Families sue Philippines over bungled bus hostage rescue
Lawsuit against government and officials filed in 11th-hour bid for millions in compensation
Survivors and the mother of a tour guide killed in the attempted rescue of hostages on a tour bus in Manila three years ago filed a lawsuit yesterday against the Philippine government and eight officials, claiming millions of dollars in compensation.
Lee Mei-chun, mother of slain guide Masa Tse Ting-chunn, and survivors Yik Siu-ling and Joe Chan Kwok-chu stated in three High Court writs that they suffered injury and loss as a result of negligence by the Philippine government and the eight officials involved in the rescue attempt.
The three together filed four writs ahead of a legal deadline on the third anniversary today of the tragedy, in which sacked policeman Rolando Mendoza took 22 Hongkongers and three Filipinos hostage on a tour bus in Manila and shot eight dead before being killed himself. They took the action after their demands for an apology, compensation, punishment for officials responsible and better tourist safety were not met.
Yik and Chan filed a separate claim against Hong Thai Travel Services for negligence and breach of duty. Chan's hands were injured and Yik's lower jaw, left thumb and right index finger were shattered by a bullet.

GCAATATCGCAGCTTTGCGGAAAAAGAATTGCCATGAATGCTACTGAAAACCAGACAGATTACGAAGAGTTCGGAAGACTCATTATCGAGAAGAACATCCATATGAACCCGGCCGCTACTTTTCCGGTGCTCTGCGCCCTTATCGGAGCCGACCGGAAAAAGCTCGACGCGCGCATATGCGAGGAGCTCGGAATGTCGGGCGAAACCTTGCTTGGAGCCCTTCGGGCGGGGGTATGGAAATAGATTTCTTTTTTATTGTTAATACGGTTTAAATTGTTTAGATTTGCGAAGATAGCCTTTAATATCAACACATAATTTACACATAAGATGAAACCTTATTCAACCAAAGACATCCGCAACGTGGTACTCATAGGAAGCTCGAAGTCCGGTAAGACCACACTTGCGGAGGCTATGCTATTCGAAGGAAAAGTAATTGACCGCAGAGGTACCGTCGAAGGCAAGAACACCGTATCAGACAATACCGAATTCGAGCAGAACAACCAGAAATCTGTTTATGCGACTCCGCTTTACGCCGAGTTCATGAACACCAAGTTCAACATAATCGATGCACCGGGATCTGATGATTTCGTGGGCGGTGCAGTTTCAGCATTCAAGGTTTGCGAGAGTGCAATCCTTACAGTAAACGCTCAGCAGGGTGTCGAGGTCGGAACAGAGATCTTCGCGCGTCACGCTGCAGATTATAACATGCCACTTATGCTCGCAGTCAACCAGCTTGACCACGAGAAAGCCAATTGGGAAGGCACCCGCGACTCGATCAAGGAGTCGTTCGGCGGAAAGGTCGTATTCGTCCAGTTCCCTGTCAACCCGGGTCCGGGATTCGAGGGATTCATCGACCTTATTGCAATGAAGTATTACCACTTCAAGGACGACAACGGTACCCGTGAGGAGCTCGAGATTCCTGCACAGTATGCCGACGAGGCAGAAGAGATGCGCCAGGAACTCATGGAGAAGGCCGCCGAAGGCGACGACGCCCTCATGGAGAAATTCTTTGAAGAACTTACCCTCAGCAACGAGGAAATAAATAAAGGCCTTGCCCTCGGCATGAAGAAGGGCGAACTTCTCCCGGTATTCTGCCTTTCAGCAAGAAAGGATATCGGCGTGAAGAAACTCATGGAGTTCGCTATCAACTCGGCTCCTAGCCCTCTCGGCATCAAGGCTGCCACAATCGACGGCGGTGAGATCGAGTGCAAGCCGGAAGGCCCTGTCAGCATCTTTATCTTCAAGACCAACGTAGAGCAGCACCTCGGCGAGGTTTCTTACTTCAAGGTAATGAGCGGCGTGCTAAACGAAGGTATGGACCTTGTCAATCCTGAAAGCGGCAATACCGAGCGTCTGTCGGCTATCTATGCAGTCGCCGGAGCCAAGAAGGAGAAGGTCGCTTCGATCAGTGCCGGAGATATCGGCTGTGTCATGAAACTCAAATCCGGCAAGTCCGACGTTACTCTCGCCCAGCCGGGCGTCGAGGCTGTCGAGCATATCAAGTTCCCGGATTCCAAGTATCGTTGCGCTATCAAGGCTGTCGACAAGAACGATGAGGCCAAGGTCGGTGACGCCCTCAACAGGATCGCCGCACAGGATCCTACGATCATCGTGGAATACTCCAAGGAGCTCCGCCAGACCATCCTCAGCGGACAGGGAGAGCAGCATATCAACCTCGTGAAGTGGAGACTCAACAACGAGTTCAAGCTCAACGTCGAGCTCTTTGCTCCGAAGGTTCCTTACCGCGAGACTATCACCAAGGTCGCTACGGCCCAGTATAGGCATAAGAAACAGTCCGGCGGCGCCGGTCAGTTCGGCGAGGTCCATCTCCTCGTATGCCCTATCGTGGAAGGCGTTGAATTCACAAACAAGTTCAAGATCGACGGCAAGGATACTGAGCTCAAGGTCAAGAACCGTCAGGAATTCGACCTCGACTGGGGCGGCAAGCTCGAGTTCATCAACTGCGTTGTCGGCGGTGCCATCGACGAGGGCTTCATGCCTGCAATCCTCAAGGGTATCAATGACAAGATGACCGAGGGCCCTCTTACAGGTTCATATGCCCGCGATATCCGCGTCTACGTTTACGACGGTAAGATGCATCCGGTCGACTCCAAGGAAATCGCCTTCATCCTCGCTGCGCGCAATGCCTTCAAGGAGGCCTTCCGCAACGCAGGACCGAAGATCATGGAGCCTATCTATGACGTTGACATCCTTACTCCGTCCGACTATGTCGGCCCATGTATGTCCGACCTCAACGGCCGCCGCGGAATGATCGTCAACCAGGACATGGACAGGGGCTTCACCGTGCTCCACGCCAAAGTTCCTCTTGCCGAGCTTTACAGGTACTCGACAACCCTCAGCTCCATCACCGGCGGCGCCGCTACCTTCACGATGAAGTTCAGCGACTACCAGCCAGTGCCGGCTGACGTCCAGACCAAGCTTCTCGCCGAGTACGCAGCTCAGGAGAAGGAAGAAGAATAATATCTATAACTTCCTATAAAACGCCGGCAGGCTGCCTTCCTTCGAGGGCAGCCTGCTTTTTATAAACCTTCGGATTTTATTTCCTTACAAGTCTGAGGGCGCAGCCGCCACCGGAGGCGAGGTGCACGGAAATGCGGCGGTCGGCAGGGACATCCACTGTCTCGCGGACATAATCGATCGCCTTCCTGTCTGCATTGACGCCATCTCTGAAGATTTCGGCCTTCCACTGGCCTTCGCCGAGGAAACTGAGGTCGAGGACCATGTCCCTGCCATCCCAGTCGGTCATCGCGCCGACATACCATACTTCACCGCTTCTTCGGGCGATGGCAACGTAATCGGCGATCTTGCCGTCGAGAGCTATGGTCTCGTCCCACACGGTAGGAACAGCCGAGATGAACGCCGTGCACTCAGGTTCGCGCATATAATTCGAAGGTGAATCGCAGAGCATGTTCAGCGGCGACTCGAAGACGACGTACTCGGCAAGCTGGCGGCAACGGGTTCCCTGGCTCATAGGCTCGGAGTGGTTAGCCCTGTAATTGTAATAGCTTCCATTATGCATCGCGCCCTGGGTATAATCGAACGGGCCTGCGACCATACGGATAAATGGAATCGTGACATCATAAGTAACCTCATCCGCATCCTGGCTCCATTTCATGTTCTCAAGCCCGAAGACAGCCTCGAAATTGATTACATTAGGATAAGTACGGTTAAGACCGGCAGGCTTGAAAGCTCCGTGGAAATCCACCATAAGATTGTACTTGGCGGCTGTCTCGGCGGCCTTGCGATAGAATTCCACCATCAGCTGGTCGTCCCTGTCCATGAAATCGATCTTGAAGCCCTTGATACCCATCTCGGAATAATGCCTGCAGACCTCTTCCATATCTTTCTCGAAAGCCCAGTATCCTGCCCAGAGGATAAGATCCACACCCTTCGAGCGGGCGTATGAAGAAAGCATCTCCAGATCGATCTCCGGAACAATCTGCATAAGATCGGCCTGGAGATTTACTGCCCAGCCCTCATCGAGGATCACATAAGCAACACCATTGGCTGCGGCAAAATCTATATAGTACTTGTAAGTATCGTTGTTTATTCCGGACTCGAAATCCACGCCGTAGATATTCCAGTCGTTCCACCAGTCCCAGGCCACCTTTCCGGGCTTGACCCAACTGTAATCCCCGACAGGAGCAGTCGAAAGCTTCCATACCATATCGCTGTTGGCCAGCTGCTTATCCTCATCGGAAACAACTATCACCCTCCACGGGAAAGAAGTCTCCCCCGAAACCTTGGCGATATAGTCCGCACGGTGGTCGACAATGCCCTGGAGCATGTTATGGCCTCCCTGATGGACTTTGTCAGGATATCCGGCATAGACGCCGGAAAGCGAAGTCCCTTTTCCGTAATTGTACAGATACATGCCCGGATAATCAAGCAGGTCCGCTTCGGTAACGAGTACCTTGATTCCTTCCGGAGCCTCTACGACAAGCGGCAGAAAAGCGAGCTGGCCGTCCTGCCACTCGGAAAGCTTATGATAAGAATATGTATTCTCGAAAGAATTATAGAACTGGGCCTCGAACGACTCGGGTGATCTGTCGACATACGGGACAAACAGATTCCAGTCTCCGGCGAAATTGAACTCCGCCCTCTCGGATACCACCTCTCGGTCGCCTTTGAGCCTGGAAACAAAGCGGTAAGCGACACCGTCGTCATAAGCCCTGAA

They name the Republic of the Philippines as the first defendant. The eight officials include then Manila mayor Alfredo Lim, Manila police superintendent Rodolfo Magtibay, Police Special Action Force chief Leocadio Santiago Jnr, Philippine National Police director general Jesus Versoza, Interior and Local Governments Undersecretary Rico Puno, chief hostage negotiator Orlando Yebra, and Chief Inspector Santiago Pascual III.
Solicitor John Clancey, who represents the trio, said the eight officials were sued because they were criticised in an investigation report by Philippine Secretary for Justice Leila de Lima.
The three did not specify the amount of compensation, but legislator James To Kun-sun, who has been helping the families, estimated that the compensation would be "at least several million dollars".
To said they now had a year to serve the court documents on the defendants. Clancey said they had first to obtain permission from a Hong Kong court to serve the writs outside the city.
To said the defendants might invoke sovereign immunity to argue that Hong Kong was not the right place for a trial.
"We anticipate difficulties, but we want the central government and the [Hong Kong] government to try their very best to negotiate with the Philippine government to solve the matter."
Secretary for Security Lai Tung-kwok said the government would continue to press Manila to address the demands made by the survivors and families. "Nobody wants to see it drag on and on," he said, "so we will spare no effort in seeking a response from them in the hope that it can bring this issue to a satisfactory end."